Beef farming has been subject to criticism with quotas imposed on production in many instances. This has undermined beef farming, and the practices, knowledge and skills that have been handed down from generation to generation. Furthermore, opportunities to develop additional income streams are limited in many rural areas.

The Burren Winterage Festival takes place in the Burren, a UNESCO Global Geopark.  It celebrates the traditional practice of transhumance that takes place there annually, connecting agriculture with tourism in the context of place-based production practices.  This practice is captured in the National Inventory of Intangible Cultural Heritage in Ireland. The unique aspect of transhumance as practiced in the Burren is that farmers practice a system of ‘reverse transhumance’ whereby livestock are moved to upland pastures (known locally as ‘winterages’) over the winter months, before returning to fertile lowland pastures for the summer. The unique features of the rough limestone grasslands, enables the cattle to be grazed between the months of September and April.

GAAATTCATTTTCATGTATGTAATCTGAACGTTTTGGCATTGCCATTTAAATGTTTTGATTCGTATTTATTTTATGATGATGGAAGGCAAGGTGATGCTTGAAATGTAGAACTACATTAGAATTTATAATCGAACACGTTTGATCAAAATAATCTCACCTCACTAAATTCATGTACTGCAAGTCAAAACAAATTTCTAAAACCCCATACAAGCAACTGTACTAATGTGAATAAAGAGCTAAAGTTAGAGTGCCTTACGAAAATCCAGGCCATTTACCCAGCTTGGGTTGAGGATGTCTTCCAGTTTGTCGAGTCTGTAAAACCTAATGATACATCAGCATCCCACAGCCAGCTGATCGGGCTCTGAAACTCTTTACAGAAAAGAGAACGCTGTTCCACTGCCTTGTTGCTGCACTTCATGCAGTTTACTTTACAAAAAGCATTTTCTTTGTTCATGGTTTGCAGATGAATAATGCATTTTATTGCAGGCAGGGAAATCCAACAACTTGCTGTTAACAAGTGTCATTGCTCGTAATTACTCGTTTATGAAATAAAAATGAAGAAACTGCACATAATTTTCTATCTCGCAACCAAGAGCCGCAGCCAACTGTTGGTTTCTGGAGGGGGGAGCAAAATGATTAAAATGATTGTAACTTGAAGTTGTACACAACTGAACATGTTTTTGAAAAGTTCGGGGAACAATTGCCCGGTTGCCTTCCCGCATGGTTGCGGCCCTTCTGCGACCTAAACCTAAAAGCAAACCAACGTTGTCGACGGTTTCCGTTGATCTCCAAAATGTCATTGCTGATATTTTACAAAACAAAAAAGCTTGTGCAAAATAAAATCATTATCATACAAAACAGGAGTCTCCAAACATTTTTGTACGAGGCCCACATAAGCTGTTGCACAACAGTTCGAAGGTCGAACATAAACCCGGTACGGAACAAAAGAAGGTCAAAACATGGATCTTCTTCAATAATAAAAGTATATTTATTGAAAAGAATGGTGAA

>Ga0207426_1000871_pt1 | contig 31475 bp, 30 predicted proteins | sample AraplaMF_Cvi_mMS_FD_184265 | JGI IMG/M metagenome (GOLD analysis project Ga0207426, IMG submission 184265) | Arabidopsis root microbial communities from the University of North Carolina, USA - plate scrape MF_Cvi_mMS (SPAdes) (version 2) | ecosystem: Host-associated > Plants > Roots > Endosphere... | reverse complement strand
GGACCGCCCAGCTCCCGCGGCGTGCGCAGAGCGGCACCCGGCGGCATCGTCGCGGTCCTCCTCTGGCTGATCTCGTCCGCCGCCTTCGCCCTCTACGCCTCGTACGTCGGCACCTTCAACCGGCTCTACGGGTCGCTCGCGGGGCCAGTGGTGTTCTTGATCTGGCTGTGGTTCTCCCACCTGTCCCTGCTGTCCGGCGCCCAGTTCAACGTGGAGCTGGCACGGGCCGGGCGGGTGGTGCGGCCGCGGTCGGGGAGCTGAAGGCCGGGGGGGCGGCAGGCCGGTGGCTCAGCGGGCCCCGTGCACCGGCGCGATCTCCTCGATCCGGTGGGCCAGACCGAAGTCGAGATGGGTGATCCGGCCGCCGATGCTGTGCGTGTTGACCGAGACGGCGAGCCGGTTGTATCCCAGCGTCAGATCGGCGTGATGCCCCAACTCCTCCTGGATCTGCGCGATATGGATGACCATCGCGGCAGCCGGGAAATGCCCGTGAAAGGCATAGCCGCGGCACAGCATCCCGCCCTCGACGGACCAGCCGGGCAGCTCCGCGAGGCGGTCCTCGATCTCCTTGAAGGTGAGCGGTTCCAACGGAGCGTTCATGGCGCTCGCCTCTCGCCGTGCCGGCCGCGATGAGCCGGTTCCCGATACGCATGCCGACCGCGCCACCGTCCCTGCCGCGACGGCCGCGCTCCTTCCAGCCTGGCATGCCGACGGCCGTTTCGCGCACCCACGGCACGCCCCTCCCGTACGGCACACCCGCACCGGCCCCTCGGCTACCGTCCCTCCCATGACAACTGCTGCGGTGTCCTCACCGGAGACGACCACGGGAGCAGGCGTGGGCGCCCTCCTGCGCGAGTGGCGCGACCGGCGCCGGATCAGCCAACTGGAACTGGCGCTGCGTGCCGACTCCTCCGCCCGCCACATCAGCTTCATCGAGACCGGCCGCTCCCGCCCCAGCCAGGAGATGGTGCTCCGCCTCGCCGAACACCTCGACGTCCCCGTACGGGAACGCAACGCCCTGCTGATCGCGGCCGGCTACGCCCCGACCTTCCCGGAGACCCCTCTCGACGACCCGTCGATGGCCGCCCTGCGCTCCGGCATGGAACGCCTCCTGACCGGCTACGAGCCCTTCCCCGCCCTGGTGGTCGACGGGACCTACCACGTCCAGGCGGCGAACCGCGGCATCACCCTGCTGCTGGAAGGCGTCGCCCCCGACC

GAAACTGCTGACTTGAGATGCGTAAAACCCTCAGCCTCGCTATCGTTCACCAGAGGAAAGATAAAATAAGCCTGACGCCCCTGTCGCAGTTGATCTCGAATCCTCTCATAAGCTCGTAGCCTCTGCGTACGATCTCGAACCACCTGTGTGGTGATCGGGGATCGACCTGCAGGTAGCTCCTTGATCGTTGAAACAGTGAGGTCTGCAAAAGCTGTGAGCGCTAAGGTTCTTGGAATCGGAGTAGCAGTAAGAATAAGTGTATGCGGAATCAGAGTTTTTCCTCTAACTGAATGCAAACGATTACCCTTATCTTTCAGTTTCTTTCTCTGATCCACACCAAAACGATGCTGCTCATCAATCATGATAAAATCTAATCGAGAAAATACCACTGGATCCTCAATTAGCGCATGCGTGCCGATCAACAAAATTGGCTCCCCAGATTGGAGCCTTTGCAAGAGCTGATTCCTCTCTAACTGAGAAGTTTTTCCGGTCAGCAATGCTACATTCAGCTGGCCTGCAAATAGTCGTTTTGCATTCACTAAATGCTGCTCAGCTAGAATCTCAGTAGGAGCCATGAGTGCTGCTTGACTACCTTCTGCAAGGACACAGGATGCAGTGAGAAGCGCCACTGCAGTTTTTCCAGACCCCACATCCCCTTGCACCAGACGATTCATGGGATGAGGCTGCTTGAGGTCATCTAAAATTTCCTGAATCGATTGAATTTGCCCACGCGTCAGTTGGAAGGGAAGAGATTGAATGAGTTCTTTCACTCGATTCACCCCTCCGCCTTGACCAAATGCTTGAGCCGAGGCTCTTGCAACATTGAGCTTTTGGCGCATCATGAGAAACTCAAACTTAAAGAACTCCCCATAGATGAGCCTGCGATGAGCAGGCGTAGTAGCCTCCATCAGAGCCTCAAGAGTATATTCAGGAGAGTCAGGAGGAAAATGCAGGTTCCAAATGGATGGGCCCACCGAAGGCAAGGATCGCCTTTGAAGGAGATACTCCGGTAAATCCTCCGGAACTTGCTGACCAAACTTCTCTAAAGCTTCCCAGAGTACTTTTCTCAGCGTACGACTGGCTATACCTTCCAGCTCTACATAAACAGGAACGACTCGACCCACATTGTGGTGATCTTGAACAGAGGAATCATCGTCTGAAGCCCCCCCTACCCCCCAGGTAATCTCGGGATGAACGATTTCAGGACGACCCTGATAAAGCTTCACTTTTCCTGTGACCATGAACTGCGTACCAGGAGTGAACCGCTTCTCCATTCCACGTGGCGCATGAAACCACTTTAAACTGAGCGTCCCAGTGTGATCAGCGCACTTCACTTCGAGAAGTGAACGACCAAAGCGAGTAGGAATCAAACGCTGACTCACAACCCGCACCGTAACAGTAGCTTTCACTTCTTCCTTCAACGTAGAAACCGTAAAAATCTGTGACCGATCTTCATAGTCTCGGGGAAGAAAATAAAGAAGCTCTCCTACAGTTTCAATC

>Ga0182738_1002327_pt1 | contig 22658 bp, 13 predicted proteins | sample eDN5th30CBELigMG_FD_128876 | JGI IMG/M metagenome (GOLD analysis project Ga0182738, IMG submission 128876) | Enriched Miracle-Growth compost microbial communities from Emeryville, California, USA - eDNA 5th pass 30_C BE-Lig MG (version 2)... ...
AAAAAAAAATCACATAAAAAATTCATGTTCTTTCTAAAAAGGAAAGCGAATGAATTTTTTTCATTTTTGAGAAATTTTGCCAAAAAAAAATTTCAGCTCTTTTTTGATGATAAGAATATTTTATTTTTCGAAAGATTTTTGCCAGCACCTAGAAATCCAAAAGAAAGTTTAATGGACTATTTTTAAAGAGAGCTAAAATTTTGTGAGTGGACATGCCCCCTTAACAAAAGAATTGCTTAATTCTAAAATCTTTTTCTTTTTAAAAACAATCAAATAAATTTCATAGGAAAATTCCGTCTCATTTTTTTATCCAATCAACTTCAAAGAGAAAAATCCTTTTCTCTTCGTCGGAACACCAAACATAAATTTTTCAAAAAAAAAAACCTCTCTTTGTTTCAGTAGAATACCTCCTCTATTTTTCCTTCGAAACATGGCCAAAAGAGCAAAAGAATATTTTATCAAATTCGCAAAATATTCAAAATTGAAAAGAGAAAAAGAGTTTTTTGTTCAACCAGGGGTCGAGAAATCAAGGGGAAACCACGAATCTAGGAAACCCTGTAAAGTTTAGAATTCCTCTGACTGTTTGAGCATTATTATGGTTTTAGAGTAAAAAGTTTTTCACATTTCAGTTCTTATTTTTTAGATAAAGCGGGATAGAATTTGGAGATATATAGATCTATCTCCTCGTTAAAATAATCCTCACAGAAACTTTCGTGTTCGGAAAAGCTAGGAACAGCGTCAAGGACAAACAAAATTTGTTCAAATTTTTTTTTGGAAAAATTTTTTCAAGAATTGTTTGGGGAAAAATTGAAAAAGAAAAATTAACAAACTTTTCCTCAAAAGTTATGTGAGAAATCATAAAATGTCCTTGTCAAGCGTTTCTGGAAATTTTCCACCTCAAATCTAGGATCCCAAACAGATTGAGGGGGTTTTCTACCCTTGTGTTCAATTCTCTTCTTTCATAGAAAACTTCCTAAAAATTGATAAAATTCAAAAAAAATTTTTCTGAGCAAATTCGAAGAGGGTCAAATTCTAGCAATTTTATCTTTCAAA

This event is linked to a festival to enhance the economic viability of the area as well as to enhance the image of farming.  It is a community-led initiative,  coordinated by the local landscape charity, the Burrenbeo Trust, and working with local farming and conservation organizations as well as commercial sponsors and government departments.

The main benefits of this initiative are:

  • The celebration of farming practices associated with beef production. 
  • The provision of an opportunity to build promotional activities based on the recognized brand provided by UNESCO. 
  •  The opportunity it provides for additional income streams for the area (through tourism).


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